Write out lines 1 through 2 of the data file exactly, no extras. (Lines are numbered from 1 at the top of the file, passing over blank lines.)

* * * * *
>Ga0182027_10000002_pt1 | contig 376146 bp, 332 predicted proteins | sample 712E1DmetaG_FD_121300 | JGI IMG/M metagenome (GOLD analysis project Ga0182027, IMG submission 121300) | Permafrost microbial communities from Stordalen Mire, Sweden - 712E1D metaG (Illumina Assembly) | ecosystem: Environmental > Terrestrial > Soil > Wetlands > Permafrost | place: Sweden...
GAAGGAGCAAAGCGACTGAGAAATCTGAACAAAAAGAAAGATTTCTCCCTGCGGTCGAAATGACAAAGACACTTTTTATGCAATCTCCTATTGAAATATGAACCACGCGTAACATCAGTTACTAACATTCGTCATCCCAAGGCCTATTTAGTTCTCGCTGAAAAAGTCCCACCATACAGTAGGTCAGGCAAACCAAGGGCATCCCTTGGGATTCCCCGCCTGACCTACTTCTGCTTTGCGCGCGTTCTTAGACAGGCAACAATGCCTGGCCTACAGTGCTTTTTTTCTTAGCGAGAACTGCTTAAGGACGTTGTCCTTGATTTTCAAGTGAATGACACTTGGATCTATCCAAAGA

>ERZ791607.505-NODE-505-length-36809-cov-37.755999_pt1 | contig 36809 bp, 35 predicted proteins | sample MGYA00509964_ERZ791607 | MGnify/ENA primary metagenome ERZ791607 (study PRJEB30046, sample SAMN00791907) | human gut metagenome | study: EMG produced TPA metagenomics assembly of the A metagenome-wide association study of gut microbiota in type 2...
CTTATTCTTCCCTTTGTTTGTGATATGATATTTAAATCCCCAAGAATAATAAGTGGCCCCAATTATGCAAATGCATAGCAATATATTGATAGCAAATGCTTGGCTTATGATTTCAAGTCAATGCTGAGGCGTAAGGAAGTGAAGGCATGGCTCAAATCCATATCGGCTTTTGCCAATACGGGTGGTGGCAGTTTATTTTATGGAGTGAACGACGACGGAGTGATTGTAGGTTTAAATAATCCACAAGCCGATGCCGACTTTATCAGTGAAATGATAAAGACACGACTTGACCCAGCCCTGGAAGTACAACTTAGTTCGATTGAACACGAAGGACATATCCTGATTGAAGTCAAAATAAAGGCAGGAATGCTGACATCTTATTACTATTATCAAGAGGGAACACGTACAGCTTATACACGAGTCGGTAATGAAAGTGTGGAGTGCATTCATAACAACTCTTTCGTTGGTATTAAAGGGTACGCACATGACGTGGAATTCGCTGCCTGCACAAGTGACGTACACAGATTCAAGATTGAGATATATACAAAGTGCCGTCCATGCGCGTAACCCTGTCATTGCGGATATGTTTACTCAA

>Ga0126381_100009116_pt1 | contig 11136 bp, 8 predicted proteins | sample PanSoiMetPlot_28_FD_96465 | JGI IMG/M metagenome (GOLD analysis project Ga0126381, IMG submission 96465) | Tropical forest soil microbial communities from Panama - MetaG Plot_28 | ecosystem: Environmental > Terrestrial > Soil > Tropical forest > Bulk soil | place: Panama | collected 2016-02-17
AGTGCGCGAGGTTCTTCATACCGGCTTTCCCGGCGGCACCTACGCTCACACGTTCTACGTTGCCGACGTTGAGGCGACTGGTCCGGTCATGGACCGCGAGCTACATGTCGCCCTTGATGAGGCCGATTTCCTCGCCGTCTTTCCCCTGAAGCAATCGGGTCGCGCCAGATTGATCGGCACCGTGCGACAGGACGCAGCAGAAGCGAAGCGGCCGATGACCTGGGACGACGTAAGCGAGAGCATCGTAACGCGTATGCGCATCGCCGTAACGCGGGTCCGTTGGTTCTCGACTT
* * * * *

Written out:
>Ga0182027_10000002_pt1 | contig 376146 bp, 332 predicted proteins | sample 712E1DmetaG_FD_121300 | JGI IMG/M metagenome (GOLD analysis project Ga0182027, IMG submission 121300) | Permafrost microbial communities from Stordalen Mire, Sweden - 712E1D metaG (Illumina Assembly) | ecosystem: Environmental > Terrestrial > Soil > Wetlands > Permafrost | place: Sweden...
GAAGGAGCAAAGCGACTGAGAAATCTGAACAAAAAGAAAGATTTCTCCCTGCGGTCGAAATGACAAAGACACTTTTTATGCAATCTCCTATTGAAATATGAACCACGCGTAACATCAGTTACTAACATTCGTCATCCCAAGGCCTATTTAGTTCTCGCTGAAAAAGTCCCACCATACAGTAGGTCAGGCAAACCAAGGGCATCCCTTGGGATTCCCCGCCTGACCTACTTCTGCTTTGCGCGCGTTCTTAGACAGGCAACAATGCCTGGCCTACAGTGCTTTTTTTCTTAGCGAGAACTGCTTAAGGACGTTGTCCTTGATTTTCAAGTGAATGACACTTGGATCTATCCAAAGA